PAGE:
They decide to ask Mr. Grewgious to break the news to Jasper, and Edwin intends to return the ring to Mr. Grewgious. Meanwhile, Durdles takes Jasper into the cathedral crypt. On the way there Durdles points out a mound of quicklime. Jasper provides a bottle of wine to Durdles. The wine is mysteriously potent and Durdles soon loses consciousness; while unconscious he dreams that Jasper goes off by himself in the crypt. As they return from the crypt, they encounter a boy called Deputy, and Jasper, thinking he was spying on them, takes him by the throat - but, seeing that this will strangle him, lets him go.

On Christmas Eve, Neville buys himself a heavy walking stick; he plans to spend his Christmas break hiking around the countryside. Meanwhile, Edwin visits a jeweller to repair his pocket watch; it is mentioned that the only pieces of jewellery that he wears are the watch and chain and a shirt pin. By chance he meets a woman who is an opium user from London. She asks Drood's Christian name and he replies that it is 'Edwin'; she says he is fortunate it is not 'Ned,' for 'Ned' is in great danger. He thinks nothing of this, for the only person who calls him 'Ned' is Jasper. Meanwhile, Jasper buys himself a black scarf of strong silk, which is not seen again during the course of the novel. The reconciliation dinner is successful and at midnight, Drood and Neville Landless leave together to go down to the river and look at a wind storm that rages that night.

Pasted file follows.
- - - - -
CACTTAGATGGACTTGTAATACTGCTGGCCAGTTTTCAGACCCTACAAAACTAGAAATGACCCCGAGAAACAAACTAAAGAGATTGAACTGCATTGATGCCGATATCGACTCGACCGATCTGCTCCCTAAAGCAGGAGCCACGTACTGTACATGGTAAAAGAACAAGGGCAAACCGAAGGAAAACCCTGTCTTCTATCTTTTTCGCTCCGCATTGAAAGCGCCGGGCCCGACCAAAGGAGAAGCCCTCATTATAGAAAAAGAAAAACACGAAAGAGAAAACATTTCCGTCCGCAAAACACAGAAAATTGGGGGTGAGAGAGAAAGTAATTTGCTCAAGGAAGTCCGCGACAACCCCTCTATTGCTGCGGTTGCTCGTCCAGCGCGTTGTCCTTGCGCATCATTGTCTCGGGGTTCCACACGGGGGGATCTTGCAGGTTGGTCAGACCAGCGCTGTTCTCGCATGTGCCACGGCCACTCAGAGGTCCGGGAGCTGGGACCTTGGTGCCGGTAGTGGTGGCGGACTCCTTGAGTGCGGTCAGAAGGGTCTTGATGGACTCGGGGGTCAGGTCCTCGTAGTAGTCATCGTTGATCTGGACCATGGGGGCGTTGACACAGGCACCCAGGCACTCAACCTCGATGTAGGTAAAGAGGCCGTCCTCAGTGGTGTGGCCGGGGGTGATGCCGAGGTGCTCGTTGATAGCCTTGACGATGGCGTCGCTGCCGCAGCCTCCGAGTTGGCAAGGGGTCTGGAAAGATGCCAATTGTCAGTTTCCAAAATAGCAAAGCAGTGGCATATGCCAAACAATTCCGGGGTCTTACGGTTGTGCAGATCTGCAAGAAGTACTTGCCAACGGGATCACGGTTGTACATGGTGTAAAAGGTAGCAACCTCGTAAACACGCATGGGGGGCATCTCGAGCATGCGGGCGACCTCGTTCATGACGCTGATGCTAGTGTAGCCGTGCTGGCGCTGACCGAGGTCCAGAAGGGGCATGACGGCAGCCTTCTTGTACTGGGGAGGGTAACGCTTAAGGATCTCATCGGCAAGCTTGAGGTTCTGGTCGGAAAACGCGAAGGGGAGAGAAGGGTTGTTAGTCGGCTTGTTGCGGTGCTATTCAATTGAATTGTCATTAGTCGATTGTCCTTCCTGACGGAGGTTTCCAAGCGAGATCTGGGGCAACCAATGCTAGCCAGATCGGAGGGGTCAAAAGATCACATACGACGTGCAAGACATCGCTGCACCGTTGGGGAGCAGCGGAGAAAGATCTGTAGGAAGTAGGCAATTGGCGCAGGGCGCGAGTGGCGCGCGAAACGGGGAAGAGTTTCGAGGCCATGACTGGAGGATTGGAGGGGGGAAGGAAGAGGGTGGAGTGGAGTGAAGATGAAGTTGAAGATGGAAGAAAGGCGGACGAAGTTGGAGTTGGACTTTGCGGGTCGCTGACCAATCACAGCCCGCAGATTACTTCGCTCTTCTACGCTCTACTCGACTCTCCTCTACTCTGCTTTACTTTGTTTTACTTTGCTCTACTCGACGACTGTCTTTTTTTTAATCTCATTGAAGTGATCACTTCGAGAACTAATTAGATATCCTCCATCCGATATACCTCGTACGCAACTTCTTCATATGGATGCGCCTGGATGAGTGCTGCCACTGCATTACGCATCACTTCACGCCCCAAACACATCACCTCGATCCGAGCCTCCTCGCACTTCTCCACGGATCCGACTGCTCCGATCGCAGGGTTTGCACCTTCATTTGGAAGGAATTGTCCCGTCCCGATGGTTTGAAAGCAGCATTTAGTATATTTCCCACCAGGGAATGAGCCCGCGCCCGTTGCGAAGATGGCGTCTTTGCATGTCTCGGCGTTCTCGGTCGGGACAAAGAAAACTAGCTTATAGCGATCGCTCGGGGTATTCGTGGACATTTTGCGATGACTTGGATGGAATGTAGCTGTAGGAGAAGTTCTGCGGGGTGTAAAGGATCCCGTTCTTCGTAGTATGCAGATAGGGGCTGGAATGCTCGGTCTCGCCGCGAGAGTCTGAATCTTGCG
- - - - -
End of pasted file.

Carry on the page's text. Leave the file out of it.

The next morning Edwin is missing and Jasper spreads suspicion that Neville has killed him. Neville leaves early in the morning for his hike; the townspeople overtake him and bring him back to the city. Rev. Mr Crisparkle keeps Neville out of jail by taking responsibility for him: he will produce him anytime his presence is required. That night Jasper is grief-stricken when Mr. Grewgious informs him that Edwin and Rosa had ended their betrothal; he reacts more strongly to this news than to the prospect that Edwin was dead.

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Product Details

  • ISBN-13: 9781503101494
  • Publisher: CreateSpace Publishing
  • Publication date: 11/5/2014
  • Pages: 228
  • Product dimensions: 6.00 (w) x 9.00 (h) x 0.48 (d)

Meet the Author

Charles Dickens
Charles Dickens
Charles Dickens is probably the greatest novelist England ever produced. His innate comic genius and shrewd depictions of Victorian life -- along with his memorable characters -- have made him beloved by readers the world over. In Dickens' books live some of the most repugnant villains in literature, as well as some of the most likeable (and unlikely) heroes.

Biography

Born on February 7, 1812, Charles Dickens was the second of eight children in a family burdened with financial troubles. Despite difficult early years, he became the most successful British writer of the Victorian age.